Jazz music is said to have originated in the brothels of the seedy Storyville neighbourhood in New Orleans. This may or may not be true, but one of the first artists to be recognized as an innovator of jazz was Buddy Bolden, a Big Easy horn player who caused feet to stomp with music that was “disreputable, low-down, and dirty.” Bolden’s most famous creation was the song “Funky Butt,” a “young black rebels’ anthem” that inspired a scandalous new dance among the black working class of New Orleans. Bolden only ever made one recording, and it has since been lost, but the jazz culture he pioneered would go on to define fun in the 20th century, for working-class blacks and bourgeois whites alike.
During the Harlem Renaissance of the 1920s, the intersection of 135th Street and Seventh Avenue was known as the “Campus,” where celebrities could commonly be seen walking amongst the people, from jazz clubs to speakeasies to illegal Harlem rent parties. Some of these celebrities were interloping white folk from below 11th Street, spending their nights in Harlem, but others, such as “Empress of the Blues” Bessie Smith, were part of the African-American community. Exemplifying the jazz age in Harlem, Smith was hard-drinking and promiscuous, with several female lovers in addition to a husband (who she once fired a gun at), and a flat in Detroit where she performed sex shows. She sang about her life, including violence, promiscuity, and hardship, crying lines like, “Gimme a reefer and a gang of gin / Slay me ‘cause I’m in my sin” in some of her more explicit tunes. But she was also hugely popular, selling out white theatres as well as black, and becoming one of the most popular blues singers of the prohibition era.
Mae West is remembered as the Hollywood sexpot who broke taboos by telling men to “come up some time and see me” in She Done Him Wrong.But West’s sexuality had already been diluted by the time she arrived in Hollywood. Prior to that, she starred in several of her own salacious off-Broadway plays, first as a flapper, and then as a sex worker. West skewered social mores and gave moral high ground to sexually liberated women, prostitutes, and homosexuals, making her a target of social critics and the NYPD’s vice squads. The suffragette movement at the time was linked at the hip with temperance, the driving force behind prohibition. West and her diverse group of partying, sexually open friends explicitly rejected the fun-restricting beliefs of the Suffragettes, and in doing so, predicted the more liberated society demanded by the second-wave feminists that would gain prominence almost 40 years later.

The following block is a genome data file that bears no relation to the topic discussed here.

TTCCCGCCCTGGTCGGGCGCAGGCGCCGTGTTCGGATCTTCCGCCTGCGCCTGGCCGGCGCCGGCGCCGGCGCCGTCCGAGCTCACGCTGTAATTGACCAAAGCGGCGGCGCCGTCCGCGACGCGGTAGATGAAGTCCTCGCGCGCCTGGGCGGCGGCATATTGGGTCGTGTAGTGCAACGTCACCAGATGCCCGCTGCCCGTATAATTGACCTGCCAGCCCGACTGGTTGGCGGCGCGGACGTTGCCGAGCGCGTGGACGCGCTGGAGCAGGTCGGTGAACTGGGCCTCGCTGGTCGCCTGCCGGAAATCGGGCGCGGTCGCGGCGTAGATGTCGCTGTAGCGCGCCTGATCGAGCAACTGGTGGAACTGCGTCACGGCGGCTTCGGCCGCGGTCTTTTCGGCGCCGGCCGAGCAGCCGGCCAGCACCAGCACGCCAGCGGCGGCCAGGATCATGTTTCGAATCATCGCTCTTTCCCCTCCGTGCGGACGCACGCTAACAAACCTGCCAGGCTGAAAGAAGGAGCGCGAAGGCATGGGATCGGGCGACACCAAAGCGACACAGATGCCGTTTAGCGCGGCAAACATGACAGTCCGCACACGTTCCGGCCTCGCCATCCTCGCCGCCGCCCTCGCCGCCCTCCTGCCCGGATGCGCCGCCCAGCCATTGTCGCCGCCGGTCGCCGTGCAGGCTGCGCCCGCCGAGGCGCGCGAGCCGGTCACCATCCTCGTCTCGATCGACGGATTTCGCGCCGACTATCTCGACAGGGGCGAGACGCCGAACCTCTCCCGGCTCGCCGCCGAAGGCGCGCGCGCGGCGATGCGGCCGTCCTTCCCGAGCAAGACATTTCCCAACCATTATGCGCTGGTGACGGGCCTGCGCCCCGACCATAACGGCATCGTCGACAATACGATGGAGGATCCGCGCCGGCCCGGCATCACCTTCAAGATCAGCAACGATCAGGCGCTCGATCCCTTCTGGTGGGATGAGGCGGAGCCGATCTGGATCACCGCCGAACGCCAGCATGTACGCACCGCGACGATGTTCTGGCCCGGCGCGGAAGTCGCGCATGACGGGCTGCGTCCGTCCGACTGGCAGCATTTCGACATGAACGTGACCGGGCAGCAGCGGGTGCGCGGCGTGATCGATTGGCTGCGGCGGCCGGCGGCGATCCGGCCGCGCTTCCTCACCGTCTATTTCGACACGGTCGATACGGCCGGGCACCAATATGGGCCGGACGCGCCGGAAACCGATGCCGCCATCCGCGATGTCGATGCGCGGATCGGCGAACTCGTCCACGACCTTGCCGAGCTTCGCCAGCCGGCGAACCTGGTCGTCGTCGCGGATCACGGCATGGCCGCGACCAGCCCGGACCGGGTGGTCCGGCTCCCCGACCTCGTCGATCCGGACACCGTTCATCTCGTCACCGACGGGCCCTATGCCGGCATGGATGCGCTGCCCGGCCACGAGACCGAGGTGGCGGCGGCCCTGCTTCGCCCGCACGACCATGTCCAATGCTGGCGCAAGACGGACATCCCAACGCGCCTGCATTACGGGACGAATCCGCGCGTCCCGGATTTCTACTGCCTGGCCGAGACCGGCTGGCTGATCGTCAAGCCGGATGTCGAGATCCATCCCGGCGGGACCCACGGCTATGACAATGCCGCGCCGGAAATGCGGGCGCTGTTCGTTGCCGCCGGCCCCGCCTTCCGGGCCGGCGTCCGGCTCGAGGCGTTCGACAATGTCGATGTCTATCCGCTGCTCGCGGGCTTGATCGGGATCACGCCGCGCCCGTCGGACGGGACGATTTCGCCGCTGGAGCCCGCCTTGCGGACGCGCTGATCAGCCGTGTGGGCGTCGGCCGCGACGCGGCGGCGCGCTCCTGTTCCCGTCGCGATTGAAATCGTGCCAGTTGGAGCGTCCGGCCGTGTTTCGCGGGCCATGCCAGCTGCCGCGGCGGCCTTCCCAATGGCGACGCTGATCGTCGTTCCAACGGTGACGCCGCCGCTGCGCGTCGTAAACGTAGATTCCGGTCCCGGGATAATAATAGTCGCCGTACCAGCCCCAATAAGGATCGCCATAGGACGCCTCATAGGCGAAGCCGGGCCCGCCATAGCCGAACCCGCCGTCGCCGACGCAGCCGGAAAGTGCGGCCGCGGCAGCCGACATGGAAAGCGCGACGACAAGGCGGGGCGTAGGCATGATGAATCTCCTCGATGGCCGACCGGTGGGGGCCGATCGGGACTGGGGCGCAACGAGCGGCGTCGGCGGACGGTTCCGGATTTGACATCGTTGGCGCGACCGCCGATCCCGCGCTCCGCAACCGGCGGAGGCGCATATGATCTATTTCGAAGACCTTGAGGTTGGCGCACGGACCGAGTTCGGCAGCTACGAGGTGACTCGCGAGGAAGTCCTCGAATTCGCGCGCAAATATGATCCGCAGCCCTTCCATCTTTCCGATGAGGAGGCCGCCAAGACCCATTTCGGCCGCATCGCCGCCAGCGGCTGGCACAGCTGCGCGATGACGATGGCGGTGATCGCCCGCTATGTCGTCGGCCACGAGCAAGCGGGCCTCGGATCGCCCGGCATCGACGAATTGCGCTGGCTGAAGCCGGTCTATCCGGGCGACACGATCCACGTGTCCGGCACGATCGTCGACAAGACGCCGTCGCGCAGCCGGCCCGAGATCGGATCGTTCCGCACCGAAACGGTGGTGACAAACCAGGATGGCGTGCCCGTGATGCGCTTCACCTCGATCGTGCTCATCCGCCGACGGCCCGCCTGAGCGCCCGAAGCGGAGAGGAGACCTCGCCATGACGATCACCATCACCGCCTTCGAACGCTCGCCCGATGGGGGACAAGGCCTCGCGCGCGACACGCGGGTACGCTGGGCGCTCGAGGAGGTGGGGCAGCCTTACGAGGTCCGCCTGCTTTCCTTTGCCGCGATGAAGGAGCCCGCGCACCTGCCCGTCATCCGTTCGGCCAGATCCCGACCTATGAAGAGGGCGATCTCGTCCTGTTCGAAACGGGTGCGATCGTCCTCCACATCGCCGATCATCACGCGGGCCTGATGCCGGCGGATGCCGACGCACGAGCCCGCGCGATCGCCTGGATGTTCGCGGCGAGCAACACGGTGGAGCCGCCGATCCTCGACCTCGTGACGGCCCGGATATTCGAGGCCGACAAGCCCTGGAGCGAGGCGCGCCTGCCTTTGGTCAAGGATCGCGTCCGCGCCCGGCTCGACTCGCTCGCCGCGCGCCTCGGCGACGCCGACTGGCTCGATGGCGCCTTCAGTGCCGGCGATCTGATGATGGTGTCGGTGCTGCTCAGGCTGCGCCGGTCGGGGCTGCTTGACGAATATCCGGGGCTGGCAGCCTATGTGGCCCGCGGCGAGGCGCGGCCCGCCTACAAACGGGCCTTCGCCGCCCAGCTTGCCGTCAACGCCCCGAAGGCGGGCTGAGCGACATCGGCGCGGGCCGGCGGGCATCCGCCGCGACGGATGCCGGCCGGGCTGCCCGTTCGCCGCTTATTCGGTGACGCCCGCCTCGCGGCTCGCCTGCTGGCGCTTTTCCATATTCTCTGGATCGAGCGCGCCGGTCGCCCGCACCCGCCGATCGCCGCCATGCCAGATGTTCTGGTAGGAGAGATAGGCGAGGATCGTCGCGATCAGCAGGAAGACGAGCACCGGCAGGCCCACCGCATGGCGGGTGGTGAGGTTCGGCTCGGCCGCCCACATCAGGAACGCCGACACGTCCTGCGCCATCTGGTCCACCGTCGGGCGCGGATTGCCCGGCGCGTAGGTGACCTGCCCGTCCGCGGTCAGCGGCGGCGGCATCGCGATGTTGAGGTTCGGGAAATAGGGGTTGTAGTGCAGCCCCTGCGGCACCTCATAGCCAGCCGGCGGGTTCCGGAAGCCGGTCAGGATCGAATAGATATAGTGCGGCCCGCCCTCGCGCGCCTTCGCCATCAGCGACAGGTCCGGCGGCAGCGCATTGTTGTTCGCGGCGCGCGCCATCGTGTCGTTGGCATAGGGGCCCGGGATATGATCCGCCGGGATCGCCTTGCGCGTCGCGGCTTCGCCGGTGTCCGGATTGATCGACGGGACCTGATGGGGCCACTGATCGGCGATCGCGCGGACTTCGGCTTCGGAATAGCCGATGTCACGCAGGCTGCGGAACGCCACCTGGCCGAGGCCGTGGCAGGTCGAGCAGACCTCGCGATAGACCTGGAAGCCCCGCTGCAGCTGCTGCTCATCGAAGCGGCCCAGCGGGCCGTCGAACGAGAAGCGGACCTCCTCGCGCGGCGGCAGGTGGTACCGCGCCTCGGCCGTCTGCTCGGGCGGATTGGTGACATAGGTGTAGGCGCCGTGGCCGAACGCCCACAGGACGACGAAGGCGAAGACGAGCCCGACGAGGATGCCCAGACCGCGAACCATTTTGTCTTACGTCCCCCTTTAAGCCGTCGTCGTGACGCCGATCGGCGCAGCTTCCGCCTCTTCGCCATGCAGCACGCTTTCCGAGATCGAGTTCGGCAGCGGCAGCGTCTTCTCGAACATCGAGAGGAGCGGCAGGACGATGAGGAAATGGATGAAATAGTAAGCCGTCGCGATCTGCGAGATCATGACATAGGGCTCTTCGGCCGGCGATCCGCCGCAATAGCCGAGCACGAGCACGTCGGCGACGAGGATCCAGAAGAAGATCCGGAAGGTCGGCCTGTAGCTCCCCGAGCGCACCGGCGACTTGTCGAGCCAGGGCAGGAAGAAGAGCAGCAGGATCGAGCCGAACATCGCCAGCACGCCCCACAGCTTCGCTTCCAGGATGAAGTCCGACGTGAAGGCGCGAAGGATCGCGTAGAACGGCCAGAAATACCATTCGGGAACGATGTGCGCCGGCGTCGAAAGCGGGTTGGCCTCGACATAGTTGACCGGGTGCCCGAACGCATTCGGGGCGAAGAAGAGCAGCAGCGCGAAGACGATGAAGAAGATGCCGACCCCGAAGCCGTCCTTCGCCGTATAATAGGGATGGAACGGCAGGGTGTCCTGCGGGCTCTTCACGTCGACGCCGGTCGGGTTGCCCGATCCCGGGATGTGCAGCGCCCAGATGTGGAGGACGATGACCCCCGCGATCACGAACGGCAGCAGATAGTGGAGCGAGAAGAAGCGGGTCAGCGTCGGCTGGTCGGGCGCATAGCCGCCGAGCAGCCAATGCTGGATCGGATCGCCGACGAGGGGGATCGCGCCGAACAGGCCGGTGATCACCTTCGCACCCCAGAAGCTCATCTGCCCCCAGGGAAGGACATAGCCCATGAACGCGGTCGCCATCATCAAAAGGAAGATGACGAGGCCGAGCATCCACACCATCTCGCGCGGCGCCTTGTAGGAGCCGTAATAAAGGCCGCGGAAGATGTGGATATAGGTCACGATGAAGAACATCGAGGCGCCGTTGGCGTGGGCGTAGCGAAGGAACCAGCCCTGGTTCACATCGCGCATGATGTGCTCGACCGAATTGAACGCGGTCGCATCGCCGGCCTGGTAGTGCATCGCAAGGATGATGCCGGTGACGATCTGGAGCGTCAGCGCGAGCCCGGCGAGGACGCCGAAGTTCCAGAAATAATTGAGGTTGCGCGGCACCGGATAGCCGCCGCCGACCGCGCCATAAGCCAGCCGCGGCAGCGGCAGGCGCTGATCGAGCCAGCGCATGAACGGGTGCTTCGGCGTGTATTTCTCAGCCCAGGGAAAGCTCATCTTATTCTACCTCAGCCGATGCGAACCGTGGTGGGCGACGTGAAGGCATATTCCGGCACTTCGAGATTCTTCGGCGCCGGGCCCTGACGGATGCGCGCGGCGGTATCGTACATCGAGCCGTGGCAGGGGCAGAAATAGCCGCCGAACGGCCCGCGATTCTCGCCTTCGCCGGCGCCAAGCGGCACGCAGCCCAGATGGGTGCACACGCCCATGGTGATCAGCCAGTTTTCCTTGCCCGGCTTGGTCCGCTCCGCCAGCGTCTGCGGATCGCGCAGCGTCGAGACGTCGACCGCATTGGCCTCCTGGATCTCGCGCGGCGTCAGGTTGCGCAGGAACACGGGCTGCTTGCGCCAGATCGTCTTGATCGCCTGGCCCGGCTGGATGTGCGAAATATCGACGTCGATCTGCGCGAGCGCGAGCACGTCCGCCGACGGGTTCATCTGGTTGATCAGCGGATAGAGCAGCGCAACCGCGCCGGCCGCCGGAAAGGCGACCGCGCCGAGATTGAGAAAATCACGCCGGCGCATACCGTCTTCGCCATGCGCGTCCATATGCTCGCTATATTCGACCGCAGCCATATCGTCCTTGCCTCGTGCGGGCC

In 1959, author Ken Kesey acquired LSD from CIA-funded laboratory experiments and distributed amongst his free-spirited friends at parties he called “Acid Tests.” For a 1964 trek across the country from California to New York, he formed “The Merry Pranksters,” a group that included, among others, the Grateful Dead, who would drive across America in a Day-Glo painted school bus, startling people along the way. The “Pranksters” dressed in flamboyant outfits, and gave themselves ridiculous names. Kesey himself, dubbed “Captain Flag,” wore gender-bending layers of pink: a miniskirt, socks, and sunglasses. Neal Cassady, the inspiration for Dean Moriarty in Jack Kerouac’s On the Road, drove the bus, earning himself the moniker “Sir Speed Limit.” Cassady’s presence was symbolically fitting, as Kesey acted as a link between the angst of the Beat Generation and the liberated, fun-loving (and politically active) hippie culture that followed.
In 1971, Afrika Bambaataa led a violent Bronx street gang known as the Black Spades. When DJ Kool Herc inadvertently created hip-hop at a neighbourhood party in 1973, Bambaataa followed suit, incorporating a black pride philosophy into the new genre. Soon, the Black Spades became “Universal Zulu Nation,” spreading “peace, love, unity, and having fun” but maintaining a resistance to the oppression of black communities. Afrika Bambaataa and the other DJs of that time period, Kool Herc and Grandmaster Flash, kept youth out of trouble by channeling their competitive spirits into rap battles, breakdancing competitions, and the graffiti art. In the meantime, they also created hip-hop, which, after the Sugar Hill Gang put out their first record, would become a mainstream cultural juggernaut.
In 1990, four feminist punk zine writers in Olympia, Washington, formed Bikini Kill, going on to become the most prominent example of the ’90s riot grrrl movement, incorporating a do-it-yourself ethic and radically feminist lyrics into punk. While third-wave feminism was bringing women of colour and the LGBT community into its ranks, Bikini Kill and the rest of riot grrrl were putting on shows, knocking out catchy tunes, taking the punk scene back from the masculinized hardcore of the ’80s and, at one point, getting punched in the face by Courtney Love. While much of punk went mainstream in the 90s, due to the success of pop-punk groups like Green Day and The Offspring, Bikini Kill was making sure that the genre kept its political edge, even if they were using power chords and catchy hooks, making sure people enjoyed themselves while they were doing it.